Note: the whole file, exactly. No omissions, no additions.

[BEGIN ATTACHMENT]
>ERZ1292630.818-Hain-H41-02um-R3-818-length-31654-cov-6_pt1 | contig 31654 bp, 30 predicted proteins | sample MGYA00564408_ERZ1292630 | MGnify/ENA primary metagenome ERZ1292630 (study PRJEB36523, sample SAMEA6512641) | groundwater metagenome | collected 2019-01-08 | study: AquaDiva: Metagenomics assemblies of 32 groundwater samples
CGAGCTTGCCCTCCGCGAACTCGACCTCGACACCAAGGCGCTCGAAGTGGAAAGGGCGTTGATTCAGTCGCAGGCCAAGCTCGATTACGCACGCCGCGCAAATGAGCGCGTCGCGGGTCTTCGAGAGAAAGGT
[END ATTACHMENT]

>ERZ1292630.818-Hain-H41-02um-R3-818-length-31654-cov-6_pt1 | contig 31654 bp, 30 predicted proteins | sample MGYA00564408_ERZ1292630 | MGnify/ENA primary metagenome ERZ1292630 (study PRJEB36523, sample SAMEA6512641) | groundwater metagenome | collected 2019-01-08 | study: AquaDiva: Metagenomics assemblies of 32 groundwater samples
CGAGCTTGCCCTCCGCGAACTCGACCTCGACACCAAGGCGCTCGAAGTGGAAAGGGCGTTGATTCAGTCGCAGGCCAAGCTCGATTACGCACGCCGCGCAAATGAGCGCGTCGCGGGTCTTCGAGAGAAAGGT